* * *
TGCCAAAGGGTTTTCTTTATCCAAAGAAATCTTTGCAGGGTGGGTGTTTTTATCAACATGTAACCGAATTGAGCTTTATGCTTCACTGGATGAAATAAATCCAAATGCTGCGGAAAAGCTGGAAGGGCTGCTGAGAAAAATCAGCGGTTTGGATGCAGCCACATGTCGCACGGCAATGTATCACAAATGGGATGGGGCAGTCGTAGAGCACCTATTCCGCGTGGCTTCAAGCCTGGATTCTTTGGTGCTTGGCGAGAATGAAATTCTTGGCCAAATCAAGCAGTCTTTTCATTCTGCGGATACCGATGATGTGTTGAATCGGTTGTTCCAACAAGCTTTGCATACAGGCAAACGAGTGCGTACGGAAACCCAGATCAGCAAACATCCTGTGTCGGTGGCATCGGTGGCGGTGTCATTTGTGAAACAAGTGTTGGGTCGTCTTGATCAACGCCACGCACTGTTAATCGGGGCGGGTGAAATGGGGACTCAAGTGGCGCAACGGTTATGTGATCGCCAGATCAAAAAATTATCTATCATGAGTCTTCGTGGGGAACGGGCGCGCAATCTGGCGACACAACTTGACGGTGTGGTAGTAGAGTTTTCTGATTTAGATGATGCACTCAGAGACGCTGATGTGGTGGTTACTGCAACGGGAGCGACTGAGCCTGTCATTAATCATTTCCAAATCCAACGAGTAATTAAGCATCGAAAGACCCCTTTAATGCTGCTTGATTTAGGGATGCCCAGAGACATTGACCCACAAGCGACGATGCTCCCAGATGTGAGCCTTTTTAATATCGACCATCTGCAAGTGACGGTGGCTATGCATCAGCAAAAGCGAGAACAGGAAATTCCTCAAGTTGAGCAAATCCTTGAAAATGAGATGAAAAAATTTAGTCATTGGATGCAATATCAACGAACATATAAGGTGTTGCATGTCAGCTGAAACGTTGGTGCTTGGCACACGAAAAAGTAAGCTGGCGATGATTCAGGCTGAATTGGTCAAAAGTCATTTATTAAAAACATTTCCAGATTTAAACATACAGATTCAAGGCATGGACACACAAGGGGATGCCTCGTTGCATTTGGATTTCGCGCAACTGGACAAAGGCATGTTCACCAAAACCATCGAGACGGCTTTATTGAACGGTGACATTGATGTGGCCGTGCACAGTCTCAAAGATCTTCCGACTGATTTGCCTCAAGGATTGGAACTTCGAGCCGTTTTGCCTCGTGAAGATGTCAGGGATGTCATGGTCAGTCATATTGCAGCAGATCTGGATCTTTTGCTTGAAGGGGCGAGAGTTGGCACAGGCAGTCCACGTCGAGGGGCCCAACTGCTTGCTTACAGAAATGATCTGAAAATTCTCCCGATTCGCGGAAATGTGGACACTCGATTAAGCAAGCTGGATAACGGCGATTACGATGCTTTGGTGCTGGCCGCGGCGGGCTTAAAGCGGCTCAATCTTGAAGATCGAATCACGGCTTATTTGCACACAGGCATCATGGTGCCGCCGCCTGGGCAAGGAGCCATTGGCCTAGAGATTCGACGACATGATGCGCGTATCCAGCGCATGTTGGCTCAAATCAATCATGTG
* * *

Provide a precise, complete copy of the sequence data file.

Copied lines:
TGCCAAAGGGTTTTCTTTATCCAAAGAAATCTTTGCAGGGTGGGTGTTTTTATCAACATGTAACCGAATTGAGCTTTATGCTTCACTGGATGAAATAAATCCAAATGCTGCGGAAAAGCTGGAAGGGCTGCTGAGAAAAATCAGCGGTTTGGATGCAGCCACATGTCGCACGGCAATGTATCACAAATGGGATGGGGCAGTCGTAGAGCACCTATTCCGCGTGGCTTCAAGCCTGGATTCTTTGGTGCTTGGCGAGAATGAAATTCTTGGCCAAATCAAGCAGTCTTTTCATTCTGCGGATACCGATGATGTGTTGAATCGGTTGTTCCAACAAGCTTTGCATACAGGCAAACGAGTGCGTACGGAAACCCAGATCAGCAAACATCCTGTGTCGGTGGCATCGGTGGCGGTGTCATTTGTGAAACAAGTGTTGGGTCGTCTTGATCAACGCCACGCACTGTTAATCGGGGCGGGTGAAATGGGGACTCAAGTGGCGCAACGGTTATGTGATCGCCAGATCAAAAAATTATCTATCATGAGTCTTCGTGGGGAACGGGCGCGCAATCTGGCGACACAACTTGACGGTGTGGTAGTAGAGTTTTCTGATTTAGATGATGCACTCAGAGACGCTGATGTGGTGGTTACTGCAACGGGAGCGACTGAGCCTGTCATTAATCATTTCCAAATCCAACGAGTAATTAAGCATCGAAAGACCCCTTTAATGCTGCTTGATTTAGGGATGCCCAGAGACATTGACCCACAAGCGACGATGCTCCCAGATGTGAGCCTTTTTAATATCGACCATCTGCAAGTGACGGTGGCTATGCATCAGCAAAAGCGAGAACAGGAAATTCCTCAAGTTGAGCAAATCCTTGAAAATGAGATGAAAAAATTTAGTCATTGGATGCAATATCAACGAACATATAAGGTGTTGCATGTCAGCTGAAACGTTGGTGCTTGGCACACGAAAAAGTAAGCTGGCGATGATTCAGGCTGAATTGGTCAAAAGTCATTTATTAAAAACATTTCCAGATTTAAACATACAGATTCAAGGCATGGACACACAAGGGGATGCCTCGTTGCATTTGGATTTCGCGCAACTGGACAAAGGCATGTTCACCAAAACCATCGAGACGGCTTTATTGAACGGTGACATTGATGTGGCCGTGCACAGTCTCAAAGATCTTCCGACTGATTTGCCTCAAGGATTGGAACTTCGAGCCGTTTTGCCTCGTGAAGATGTCAGGGATGTCATGGTCAGTCATATTGCAGCAGATCTGGATCTTTTGCTTGAAGGGGCGAGAGTTGGCACAGGCAGTCCACGTCGAGGGGCCCAACTGCTTGCTTACAGAAATGATCTGAAAATTCTCCCGATTCGCGGAAATGTGGACACTCGATTAAGCAAGCTGGATAACGGCGATTACGATGCTTTGGTGCTGGCCGCGGCGGGCTTAAAGCGGCTCAATCTTGAAGATCGAATCACGGCTTATTTGCACACAGGCATCATGGTGCCGCCGCCTGGGCAAGGAGCCATTGGCCTAGAGATTCGACGACATGATGCGCGTATCCAGCGCATGTTGGCTCAAATCAATCATGTG